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Japan's Loss in WWII

Japan, Germany, and Italy then formed the Tripartite pact in 1940, swearing their hostility to the United States, and setting the scene for the Pearl Harbour attack.

In his famous Art of War, legendary Chinese military theorist Sun Tzu wrote "All warfare is based on deception (18)aAttack him where he is unprepared, appear where

you are not expected" (24). The Art of War had always been studied seriously in Japanese military circles, and the surprise attacks on the American ships, planes, and troops at the Pearl Harbour naval base in December 1941 were -- at least until 9/11/2001 -- the most famous examples of the use of deception in the history of modern warfare.

When Japan took military control of Indochina in June 1941 after the Nazi occupation of France, American President Franklin Roosevelt imposed an international embargo to cut off all foreign oil supplies to Japan until it would withdraw from China and Indochina.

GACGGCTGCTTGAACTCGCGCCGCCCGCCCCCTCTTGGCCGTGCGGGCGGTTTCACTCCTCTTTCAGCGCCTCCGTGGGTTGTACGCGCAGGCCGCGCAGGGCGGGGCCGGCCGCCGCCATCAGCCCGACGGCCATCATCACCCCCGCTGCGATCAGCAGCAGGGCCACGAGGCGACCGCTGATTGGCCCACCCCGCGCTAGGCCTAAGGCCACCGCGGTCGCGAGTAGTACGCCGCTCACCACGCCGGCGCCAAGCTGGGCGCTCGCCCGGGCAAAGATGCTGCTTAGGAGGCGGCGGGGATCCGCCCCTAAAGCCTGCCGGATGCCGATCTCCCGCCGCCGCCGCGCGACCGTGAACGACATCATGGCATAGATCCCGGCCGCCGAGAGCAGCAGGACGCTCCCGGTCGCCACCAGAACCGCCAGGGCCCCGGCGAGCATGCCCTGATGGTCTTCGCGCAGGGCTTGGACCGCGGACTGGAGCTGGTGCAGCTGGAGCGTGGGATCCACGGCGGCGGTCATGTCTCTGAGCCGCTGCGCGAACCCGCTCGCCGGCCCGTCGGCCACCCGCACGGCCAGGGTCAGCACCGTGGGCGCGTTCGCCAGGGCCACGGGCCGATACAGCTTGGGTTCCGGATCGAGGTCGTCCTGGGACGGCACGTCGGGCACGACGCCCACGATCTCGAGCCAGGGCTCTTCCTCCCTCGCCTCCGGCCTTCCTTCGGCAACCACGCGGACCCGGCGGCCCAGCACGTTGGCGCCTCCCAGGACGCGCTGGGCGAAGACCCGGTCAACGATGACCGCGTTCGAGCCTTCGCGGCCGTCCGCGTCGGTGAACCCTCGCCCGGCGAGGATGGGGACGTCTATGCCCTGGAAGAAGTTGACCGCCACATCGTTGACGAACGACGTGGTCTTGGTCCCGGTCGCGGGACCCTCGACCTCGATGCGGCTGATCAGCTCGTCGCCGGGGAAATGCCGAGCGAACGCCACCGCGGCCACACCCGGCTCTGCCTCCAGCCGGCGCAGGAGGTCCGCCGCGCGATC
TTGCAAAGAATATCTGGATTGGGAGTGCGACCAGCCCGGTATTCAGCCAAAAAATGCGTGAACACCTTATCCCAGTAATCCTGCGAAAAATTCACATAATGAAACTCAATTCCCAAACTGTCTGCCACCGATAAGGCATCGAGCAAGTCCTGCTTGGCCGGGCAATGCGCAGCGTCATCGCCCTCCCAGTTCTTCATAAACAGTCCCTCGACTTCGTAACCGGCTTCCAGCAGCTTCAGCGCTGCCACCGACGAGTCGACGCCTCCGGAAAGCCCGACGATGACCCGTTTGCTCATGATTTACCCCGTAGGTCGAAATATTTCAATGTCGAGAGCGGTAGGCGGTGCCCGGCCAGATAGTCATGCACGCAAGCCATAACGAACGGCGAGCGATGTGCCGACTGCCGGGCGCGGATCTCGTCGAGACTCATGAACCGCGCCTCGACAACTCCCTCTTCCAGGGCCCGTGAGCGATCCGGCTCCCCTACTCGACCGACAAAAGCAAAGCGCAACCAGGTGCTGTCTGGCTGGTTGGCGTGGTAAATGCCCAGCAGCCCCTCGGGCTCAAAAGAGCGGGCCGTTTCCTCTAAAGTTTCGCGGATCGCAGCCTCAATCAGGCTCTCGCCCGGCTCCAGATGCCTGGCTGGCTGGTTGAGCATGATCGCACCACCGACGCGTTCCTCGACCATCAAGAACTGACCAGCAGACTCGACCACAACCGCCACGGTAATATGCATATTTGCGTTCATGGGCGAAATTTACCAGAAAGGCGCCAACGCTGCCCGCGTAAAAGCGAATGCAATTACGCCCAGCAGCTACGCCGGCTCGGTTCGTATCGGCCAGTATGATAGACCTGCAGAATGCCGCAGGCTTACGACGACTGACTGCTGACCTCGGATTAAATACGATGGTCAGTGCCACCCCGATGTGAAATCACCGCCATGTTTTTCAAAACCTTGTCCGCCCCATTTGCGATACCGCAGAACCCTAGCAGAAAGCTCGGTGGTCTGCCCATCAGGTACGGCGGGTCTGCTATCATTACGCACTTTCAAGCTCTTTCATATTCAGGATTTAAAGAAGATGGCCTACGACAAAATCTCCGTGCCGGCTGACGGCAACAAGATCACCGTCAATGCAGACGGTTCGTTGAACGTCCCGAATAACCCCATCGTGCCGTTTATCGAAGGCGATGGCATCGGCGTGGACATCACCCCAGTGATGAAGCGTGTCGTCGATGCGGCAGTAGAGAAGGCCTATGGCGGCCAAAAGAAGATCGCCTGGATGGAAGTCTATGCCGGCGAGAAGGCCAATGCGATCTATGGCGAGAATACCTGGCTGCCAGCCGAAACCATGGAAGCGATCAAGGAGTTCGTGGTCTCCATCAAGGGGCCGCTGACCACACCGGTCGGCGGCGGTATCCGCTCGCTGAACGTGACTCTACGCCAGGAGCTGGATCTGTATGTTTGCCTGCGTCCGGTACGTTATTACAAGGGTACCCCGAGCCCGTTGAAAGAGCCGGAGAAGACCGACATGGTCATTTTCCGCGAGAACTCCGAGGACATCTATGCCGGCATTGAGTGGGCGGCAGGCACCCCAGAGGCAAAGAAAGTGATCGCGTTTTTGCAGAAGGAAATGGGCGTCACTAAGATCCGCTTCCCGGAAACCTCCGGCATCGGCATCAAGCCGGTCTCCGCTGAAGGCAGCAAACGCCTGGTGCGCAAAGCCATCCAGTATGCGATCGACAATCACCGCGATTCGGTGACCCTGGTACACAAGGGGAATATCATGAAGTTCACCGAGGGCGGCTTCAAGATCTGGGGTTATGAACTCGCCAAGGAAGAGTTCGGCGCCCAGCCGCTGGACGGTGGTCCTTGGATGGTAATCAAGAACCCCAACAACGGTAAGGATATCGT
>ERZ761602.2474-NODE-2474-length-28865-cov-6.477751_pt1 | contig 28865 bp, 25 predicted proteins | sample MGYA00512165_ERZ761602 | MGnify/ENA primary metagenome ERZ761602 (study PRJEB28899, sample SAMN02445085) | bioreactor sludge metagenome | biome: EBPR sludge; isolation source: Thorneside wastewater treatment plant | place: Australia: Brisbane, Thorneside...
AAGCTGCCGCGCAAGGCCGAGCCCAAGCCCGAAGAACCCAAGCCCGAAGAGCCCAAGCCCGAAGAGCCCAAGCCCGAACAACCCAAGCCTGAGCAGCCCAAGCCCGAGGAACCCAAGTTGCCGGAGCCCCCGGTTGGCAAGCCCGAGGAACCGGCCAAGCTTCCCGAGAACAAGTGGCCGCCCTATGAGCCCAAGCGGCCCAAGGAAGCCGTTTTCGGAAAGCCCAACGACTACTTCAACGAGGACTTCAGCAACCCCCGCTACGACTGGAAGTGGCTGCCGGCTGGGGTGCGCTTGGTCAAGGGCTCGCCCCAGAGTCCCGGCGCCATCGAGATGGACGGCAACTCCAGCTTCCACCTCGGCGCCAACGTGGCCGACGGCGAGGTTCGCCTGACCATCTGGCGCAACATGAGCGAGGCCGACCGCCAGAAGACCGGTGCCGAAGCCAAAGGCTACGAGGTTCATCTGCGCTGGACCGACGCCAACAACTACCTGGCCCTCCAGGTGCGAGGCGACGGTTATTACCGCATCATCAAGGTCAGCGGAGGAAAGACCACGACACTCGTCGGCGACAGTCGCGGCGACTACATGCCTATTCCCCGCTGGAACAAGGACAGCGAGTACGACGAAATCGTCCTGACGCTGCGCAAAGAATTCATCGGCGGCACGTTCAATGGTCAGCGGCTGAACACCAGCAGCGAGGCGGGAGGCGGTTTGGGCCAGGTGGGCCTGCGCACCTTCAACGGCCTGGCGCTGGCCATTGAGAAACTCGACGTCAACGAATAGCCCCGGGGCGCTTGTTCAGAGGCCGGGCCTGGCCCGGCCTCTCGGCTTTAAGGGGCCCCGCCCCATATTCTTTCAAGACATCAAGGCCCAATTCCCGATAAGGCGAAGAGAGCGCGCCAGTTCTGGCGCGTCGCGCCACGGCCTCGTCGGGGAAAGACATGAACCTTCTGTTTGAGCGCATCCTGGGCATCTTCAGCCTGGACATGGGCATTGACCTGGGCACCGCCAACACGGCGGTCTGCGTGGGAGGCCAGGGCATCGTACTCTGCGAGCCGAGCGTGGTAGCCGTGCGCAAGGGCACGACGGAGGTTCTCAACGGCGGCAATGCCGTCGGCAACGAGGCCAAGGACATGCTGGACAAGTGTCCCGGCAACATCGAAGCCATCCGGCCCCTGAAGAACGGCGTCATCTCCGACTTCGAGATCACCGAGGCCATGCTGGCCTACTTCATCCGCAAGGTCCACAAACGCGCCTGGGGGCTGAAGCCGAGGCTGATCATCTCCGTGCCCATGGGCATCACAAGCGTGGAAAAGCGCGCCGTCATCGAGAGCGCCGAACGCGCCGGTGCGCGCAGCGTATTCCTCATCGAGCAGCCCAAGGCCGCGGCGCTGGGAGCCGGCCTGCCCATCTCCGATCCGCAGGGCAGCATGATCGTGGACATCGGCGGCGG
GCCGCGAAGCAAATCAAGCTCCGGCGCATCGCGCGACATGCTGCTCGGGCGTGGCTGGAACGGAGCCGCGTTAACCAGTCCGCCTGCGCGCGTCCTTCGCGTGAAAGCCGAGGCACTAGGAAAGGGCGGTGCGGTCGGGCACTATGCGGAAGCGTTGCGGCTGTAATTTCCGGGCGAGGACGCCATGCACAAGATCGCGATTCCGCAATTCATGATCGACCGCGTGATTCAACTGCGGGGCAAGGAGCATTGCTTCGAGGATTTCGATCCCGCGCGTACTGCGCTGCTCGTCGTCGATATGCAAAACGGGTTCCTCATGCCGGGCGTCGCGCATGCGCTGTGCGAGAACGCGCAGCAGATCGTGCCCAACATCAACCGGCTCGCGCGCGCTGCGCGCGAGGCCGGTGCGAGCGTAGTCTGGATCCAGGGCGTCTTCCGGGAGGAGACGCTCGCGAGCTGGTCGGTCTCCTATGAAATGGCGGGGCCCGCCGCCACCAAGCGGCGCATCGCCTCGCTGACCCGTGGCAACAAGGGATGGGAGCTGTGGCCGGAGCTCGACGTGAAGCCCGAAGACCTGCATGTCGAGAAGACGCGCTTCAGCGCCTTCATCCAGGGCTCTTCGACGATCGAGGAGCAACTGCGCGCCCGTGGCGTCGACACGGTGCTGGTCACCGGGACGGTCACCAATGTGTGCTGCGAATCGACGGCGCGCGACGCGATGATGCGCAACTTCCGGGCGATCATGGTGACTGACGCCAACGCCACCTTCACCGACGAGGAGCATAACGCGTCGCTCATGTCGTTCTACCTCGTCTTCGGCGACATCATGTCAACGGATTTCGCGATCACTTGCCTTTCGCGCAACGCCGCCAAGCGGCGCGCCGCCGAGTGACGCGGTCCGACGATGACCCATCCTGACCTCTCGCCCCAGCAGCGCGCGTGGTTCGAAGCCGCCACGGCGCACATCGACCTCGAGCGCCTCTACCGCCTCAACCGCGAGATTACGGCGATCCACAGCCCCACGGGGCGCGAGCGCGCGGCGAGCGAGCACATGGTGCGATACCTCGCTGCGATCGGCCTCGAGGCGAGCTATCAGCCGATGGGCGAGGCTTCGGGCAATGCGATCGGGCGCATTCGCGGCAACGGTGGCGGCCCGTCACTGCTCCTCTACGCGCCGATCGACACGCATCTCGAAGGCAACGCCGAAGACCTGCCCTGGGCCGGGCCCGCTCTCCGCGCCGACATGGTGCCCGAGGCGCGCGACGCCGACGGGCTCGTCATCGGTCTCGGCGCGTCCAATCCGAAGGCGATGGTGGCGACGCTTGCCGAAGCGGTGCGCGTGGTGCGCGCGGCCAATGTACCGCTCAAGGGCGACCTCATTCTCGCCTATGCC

This, or course, was a mortal threat to Japan's economy and military, which would have been severely compromised if the embargo was successful. American intransigence caused the Japanese leadership to plan a series of calculated steps to protect its interests. On the one hand they would secure their oil supplies by invading the oil-rich British and Dutch colonies of Malaysia and Indonesia. On the other they would defend themselves against the aggressive and intransigent United States by launching the most famous preemptive attack of recent history before the U.S. invaded Iraq in the second Gulf War.

"The Japanese knew very well that they couldn't wage a prolongated war against the powerful industry of the United States, but they also didn't expect them to be so determined to pursue a war and mobilize tens of thousand of men to such a distant land" (Japan Reference 2). In historical hindsight, apparently the Japanese leaders did not expect the United States to launch an all-out war. They also miscalculated t...

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